TEncoder: Open Source Multi-threaded Video Encoder [Windows]
There are too many video formats out there that you don’t need to be an avid video lover to need a dedicated video encoder. Even though there are video player softwares which support almost every video formats (something like VLC ), most consumer hardware media players handle fewer video formats.
If you are still looking for a good video converter, you might want to try TEncoder. This is an open source multi-threaded video encoders that would also help you hard code subtitles into the converted movies.
Similar to other video converters like Handbrake and FormatFactory, TEncoder can help users convert videos from one format to another. Currently, TEncoder supports 9 major video formats, such as: Xvid, FLV, H264, WMV, MP4, MPEG 2. It uses FFMpeg and Mencoder codecs in the conversion so it won’t conflict with most formats.
So, what makes TEncoder different from other more established names in the video converter world? It’s the support to multi-thread technology. It means that TEncoder will allow users to do multiple conversions at one time, making use of modern computer’s multi processor power. Users can run up to 8 separate encoders at once.
This feature will make the whole converting process faster than the traditional way where the movies are queued and converted one by one. However, the speed will depend on the computer power and the quality of the video result that you choose. This ability will also be useless if the computer itself is not equipped with proper hardware, or if you only want to convert one video file.
If you want to try to convert multiple videos using TEncoder, prepare the files and open TEncoder. Here’s what the main window looks like: the function buttons above, a big file list pane at the center, and the conversion options below.
<imgclass=”aligncenter” style=”border: 0pt none;” src=”//static.makeuseof.com/wp-content/uploads/2011/07/01a_whole-windows.jpg” width=”580″ height=”337″ alt=”video encoder”/>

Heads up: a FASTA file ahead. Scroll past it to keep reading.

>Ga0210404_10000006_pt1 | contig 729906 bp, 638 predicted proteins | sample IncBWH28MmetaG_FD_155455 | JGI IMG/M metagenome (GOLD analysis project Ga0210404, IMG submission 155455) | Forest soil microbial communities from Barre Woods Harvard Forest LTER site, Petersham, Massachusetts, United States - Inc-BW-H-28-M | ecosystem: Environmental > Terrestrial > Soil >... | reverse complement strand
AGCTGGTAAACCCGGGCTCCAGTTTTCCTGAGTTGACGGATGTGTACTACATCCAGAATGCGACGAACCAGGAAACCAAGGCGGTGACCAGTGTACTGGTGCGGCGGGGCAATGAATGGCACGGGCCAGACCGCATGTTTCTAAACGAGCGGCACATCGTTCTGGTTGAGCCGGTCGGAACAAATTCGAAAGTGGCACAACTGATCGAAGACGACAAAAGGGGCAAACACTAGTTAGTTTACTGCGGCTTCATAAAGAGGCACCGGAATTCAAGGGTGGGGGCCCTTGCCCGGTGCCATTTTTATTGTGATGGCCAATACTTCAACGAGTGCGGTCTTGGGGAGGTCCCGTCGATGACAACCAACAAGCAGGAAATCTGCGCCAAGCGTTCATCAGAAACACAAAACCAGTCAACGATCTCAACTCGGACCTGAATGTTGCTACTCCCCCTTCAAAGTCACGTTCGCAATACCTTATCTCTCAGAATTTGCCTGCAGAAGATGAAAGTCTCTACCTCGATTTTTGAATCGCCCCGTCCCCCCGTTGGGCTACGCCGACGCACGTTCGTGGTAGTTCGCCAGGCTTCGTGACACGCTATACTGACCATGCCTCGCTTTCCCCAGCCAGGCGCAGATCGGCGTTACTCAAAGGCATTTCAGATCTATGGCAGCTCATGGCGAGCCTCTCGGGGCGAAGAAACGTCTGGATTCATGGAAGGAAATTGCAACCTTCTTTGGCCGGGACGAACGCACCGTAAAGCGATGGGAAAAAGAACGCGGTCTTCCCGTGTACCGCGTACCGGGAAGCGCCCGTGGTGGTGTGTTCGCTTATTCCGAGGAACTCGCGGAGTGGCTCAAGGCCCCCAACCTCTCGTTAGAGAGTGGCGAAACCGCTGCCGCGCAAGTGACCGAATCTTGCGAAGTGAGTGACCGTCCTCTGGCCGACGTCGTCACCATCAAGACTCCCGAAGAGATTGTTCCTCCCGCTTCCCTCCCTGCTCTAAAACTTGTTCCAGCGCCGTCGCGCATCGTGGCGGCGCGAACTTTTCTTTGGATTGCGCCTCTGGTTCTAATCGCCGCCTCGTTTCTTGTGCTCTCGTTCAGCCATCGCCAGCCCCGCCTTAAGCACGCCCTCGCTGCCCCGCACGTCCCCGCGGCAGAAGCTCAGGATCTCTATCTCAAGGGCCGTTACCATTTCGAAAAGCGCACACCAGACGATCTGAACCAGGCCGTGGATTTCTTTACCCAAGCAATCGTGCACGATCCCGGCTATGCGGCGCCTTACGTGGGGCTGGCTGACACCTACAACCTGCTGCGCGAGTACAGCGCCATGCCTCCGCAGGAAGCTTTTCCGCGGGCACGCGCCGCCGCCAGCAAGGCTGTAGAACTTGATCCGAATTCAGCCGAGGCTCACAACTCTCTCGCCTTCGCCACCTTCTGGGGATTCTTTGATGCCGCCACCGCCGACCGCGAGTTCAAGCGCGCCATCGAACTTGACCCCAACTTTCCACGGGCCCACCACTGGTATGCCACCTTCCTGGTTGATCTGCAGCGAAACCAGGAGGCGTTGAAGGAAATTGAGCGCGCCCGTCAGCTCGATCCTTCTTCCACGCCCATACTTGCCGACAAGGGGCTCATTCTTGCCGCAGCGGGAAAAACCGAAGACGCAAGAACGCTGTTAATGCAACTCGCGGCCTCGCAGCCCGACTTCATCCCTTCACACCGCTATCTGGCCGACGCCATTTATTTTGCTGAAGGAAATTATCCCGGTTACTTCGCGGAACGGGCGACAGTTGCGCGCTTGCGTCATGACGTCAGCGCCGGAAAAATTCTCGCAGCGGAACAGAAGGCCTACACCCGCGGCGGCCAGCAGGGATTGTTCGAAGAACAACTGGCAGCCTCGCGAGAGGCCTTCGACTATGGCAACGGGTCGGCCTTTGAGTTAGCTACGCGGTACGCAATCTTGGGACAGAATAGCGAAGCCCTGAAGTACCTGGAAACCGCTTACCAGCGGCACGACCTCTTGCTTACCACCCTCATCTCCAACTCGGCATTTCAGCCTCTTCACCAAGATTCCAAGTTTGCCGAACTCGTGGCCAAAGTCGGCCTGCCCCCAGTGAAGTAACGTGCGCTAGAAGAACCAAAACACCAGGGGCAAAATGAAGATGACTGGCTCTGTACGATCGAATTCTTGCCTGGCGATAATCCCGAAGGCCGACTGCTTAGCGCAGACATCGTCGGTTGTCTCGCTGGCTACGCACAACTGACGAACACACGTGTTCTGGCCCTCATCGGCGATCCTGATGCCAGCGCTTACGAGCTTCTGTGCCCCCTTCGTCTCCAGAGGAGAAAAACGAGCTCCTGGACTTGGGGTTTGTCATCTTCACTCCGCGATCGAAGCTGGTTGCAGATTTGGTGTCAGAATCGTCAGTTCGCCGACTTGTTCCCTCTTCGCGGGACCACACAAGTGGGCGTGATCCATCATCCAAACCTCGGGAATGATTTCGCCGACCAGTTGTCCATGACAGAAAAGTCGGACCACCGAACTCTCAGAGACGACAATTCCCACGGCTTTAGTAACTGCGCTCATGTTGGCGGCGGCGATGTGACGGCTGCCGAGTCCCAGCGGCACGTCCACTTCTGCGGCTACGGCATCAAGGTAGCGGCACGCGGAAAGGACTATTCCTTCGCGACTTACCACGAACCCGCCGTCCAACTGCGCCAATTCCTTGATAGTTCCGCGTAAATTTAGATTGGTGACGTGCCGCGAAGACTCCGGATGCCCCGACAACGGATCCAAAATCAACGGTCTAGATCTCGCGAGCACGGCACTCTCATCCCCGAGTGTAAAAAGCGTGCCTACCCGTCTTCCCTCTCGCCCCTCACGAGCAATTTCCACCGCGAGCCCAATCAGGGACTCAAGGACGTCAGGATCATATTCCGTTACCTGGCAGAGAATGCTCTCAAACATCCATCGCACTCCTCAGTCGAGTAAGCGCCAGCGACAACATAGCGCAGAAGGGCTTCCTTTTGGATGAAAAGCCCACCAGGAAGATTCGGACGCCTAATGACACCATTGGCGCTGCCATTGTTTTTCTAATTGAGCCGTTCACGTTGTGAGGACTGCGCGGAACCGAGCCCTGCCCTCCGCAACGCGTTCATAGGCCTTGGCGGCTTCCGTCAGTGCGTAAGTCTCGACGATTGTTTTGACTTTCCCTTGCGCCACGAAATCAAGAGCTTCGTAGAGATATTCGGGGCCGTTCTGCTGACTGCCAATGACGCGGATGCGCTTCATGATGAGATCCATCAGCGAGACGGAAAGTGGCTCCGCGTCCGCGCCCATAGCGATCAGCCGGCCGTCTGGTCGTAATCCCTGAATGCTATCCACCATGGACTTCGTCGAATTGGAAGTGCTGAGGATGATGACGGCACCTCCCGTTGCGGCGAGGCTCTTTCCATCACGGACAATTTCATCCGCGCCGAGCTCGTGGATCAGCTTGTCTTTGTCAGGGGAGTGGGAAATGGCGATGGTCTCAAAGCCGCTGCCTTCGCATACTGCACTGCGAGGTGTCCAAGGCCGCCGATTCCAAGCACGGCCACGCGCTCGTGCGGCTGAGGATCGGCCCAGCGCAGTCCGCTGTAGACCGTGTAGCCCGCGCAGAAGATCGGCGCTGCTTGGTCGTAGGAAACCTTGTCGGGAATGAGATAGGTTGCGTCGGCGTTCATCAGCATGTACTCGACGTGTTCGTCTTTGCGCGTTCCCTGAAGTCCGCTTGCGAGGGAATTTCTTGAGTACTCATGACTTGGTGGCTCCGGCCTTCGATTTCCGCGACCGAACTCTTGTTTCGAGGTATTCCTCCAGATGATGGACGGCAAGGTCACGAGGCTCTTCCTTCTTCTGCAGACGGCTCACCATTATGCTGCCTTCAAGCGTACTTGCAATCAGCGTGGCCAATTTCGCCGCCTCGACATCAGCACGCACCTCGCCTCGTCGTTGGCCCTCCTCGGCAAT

Start by adding the video file(s) to the list. You can do it one file at a time using “Add File” button.
Or you could put all the files into one folder and add them in a bulk using “Add Folder” button. If every file is located inside its own folder, use “Add Folder Tree” instead. I personally don’t see the need to use three different buttons if you can use just one, but apparently the developer think that three buttons are essential. :)
In my experiment, I added three different video files to convert.
Then go to the “Options” below the file list. From the Video Options, you can choose the file format, bitrate, size, FPS, and Aspect Ratio. While from the Audio Options, you can choose the Codec, Bitrate, Sample Rate, and Channels. Please consult your device’s documentation to find the settings that you need.
From the “Other Options“, you can set how many parallel processes that you want TEncoder to execute. You can also choose what Encoder that you want to use. To hardcode subtitle into the converted video, check the “Enable subtitles” box and put the subtitle file in the same folder as the video file. Please remember to give both the video file and the subtitle file the same name (without changing the file extensions, for example: movie_title.mp4 and movie_title.srt).
Checking the “Do two passes” box will give you better quality videos without bloating the size. However, the process will take about twice as much time.
The conversion process will start after clicking the “Encode” button. You’ll see the whole and individual progress in the Encoding window, along with the time indicator.
In general, TEncoder is a great tool for those who do a lot of video conversions and have a multi-thread-able machine.
Have you tried TEncoder? What do you think about it? Do you have your own favorite video encoder? Share using the comment below.
Image Credit: ToastyKen